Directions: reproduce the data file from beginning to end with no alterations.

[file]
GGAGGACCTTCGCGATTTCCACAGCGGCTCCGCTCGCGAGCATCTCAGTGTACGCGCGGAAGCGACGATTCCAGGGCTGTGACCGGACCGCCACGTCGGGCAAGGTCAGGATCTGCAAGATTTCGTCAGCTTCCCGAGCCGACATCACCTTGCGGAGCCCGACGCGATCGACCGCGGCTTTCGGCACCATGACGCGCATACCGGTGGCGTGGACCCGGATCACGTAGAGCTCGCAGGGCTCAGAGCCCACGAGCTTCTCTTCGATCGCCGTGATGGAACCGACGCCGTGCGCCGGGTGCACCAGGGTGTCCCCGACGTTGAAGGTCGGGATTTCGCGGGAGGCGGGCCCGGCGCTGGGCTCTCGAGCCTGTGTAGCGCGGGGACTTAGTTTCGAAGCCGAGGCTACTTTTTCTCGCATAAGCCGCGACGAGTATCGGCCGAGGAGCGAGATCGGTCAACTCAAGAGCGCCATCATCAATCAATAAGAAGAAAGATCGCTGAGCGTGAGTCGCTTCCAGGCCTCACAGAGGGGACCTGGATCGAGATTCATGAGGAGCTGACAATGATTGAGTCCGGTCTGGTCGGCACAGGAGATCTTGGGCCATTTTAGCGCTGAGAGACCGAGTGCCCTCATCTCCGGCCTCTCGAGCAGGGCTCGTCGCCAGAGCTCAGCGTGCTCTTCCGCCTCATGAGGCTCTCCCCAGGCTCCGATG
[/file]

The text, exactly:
GGAGGACCTTCGCGATTTCCACAGCGGCTCCGCTCGCGAGCATCTCAGTGTACGCGCGGAAGCGACGATTCCAGGGCTGTGACCGGACCGCCACGTCGGGCAAGGTCAGGATCTGCAAGATTTCGTCAGCTTCCCGAGCCGACATCACCTTGCGGAGCCCGACGCGATCGACCGCGGCTTTCGGCACCATGACGCGCATACCGGTGGCGTGGACCCGGATCACGTAGAGCTCGCAGGGCTCAGAGCCCACGAGCTTCTCTTCGATCGCCGTGATGGAACCGACGCCGTGCGCCGGGTGCACCAGGGTGTCCCCGACGTTGAAGGTCGGGATTTCGCGGGAGGCGGGCCCGGCGCTGGGCTCTCGAGCCTGTGTAGCGCGGGGACTTAGTTTCGAAGCCGAGGCTACTTTTTCTCGCATAAGCCGCGACGAGTATCGGCCGAGGAGCGAGATCGGTCAACTCAAGAGCGCCATCATCAATCAATAAGAAGAAAGATCGCTGAGCGTGAGTCGCTTCCAGGCCTCACAGAGGGGACCTGGATCGAGATTCATGAGGAGCTGACAATGATTGAGTCCGGTCTGGTCGGCACAGGAGATCTTGGGCCATTTTAGCGCTGAGAGACCGAGTGCCCTCATCTCCGGCCTCTCGAGCAGGGCTCGTCGCCAGAGCTCAGCGTGCTCTTCCGCCTCATGAGGCTCTCCCCAGGCTCCGATG